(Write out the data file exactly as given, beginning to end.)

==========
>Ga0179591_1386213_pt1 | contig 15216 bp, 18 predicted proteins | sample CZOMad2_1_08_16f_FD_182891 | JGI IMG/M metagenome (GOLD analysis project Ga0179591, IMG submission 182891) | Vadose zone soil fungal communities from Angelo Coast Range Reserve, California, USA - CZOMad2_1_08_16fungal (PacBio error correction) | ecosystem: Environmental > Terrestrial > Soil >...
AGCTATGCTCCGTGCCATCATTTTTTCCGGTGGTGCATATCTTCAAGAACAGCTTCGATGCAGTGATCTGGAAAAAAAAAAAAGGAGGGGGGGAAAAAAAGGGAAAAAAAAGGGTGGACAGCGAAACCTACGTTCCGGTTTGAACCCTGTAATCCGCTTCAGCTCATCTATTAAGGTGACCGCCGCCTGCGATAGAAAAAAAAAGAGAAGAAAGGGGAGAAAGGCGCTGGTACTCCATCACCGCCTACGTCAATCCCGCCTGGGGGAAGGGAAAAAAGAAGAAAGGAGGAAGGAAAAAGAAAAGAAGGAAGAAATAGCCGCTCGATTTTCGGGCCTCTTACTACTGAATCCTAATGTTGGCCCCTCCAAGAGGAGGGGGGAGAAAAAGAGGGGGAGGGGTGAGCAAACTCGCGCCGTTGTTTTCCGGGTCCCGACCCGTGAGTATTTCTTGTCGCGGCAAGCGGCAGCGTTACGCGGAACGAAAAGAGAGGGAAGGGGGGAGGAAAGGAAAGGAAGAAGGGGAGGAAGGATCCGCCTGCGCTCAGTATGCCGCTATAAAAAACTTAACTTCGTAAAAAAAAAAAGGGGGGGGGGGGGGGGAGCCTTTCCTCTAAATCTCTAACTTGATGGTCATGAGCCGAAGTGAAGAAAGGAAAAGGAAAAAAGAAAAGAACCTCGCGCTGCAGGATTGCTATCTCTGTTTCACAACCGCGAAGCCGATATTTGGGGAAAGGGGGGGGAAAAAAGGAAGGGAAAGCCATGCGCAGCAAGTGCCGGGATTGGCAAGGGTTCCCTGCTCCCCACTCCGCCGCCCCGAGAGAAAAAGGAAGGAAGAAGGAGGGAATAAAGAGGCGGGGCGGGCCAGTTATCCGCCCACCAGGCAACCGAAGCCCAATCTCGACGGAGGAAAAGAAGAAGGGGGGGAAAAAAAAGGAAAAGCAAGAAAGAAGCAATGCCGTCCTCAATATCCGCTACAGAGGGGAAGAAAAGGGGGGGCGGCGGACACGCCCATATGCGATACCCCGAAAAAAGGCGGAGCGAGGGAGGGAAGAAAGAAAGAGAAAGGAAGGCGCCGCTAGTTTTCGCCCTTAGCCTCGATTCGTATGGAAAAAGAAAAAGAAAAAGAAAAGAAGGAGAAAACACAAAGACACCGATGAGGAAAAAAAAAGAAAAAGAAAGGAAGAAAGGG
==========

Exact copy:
>Ga0179591_1386213_pt1 | contig 15216 bp, 18 predicted proteins | sample CZOMad2_1_08_16f_FD_182891 | JGI IMG/M metagenome (GOLD analysis project Ga0179591, IMG submission 182891) | Vadose zone soil fungal communities from Angelo Coast Range Reserve, California, USA - CZOMad2_1_08_16fungal (PacBio error correction) | ecosystem: Environmental > Terrestrial > Soil >...
AGCTATGCTCCGTGCCATCATTTTTTCCGGTGGTGCATATCTTCAAGAACAGCTTCGATGCAGTGATCTGGAAAAAAAAAAAAGGAGGGGGGGAAAAAAAGGGAAAAAAAAGGGTGGACAGCGAAACCTACGTTCCGGTTTGAACCCTGTAATCCGCTTCAGCTCATCTATTAAGGTGACCGCCGCCTGCGATAGAAAAAAAAAGAGAAGAAAGGGGAGAAAGGCGCTGGTACTCCATCACCGCCTACGTCAATCCCGCCTGGGGGAAGGGAAAAAAGAAGAAAGGAGGAAGGAAAAAGAAAAGAAGGAAGAAATAGCCGCTCGATTTTCGGGCCTCTTACTACTGAATCCTAATGTTGGCCCCTCCAAGAGGAGGGGGGAGAAAAAGAGGGGGAGGGGTGAGCAAACTCGCGCCGTTGTTTTCCGGGTCCCGACCCGTGAGTATTTCTTGTCGCGGCAAGCGGCAGCGTTACGCGGAACGAAAAGAGAGGGAAGGGGGGAGGAAAGGAAAGGAAGAAGGGGAGGAAGGATCCGCCTGCGCTCAGTATGCCGCTATAAAAAACTTAACTTCGTAAAAAAAAAAAGGGGGGGGGGGGGGGGAGCCTTTCCTCTAAATCTCTAACTTGATGGTCATGAGCCGAAGTGAAGAAAGGAAAAGGAAAAAAGAAAAGAACCTCGCGCTGCAGGATTGCTATCTCTGTTTCACAACCGCGAAGCCGATATTTGGGGAAAGGGGGGGGAAAAAAGGAAGGGAAAGCCATGCGCAGCAAGTGCCGGGATTGGCAAGGGTTCCCTGCTCCCCACTCCGCCGCCCCGAGAGAAAAAGGAAGGAAGAAGGAGGGAATAAAGAGGCGGGGCGGGCCAGTTATCCGCCCACCAGGCAACCGAAGCCCAATCTCGACGGAGGAAAAGAAGAAGGGGGGGAAAAAAAAGGAAAAGCAAGAAAGAAGCAATGCCGTCCTCAATATCCGCTACAGAGGGGAAGAAAAGGGGGGGCGGCGGACACGCCCATATGCGATACCCCGAAAAAAGGCGGAGCGAGGGAGGGAAGAAAGAAAGAGAAAGGAAGGCGCCGCTAGTTTTCGCCCTTAGCCTCGATTCGTATGGAAAAAGAAAAAGAAAAAGAAAAGAAGGAGAAAACACAAAGACACCGATGAGGAAAAAAAAAGAAAAAGAAAGGAAGAAAGGG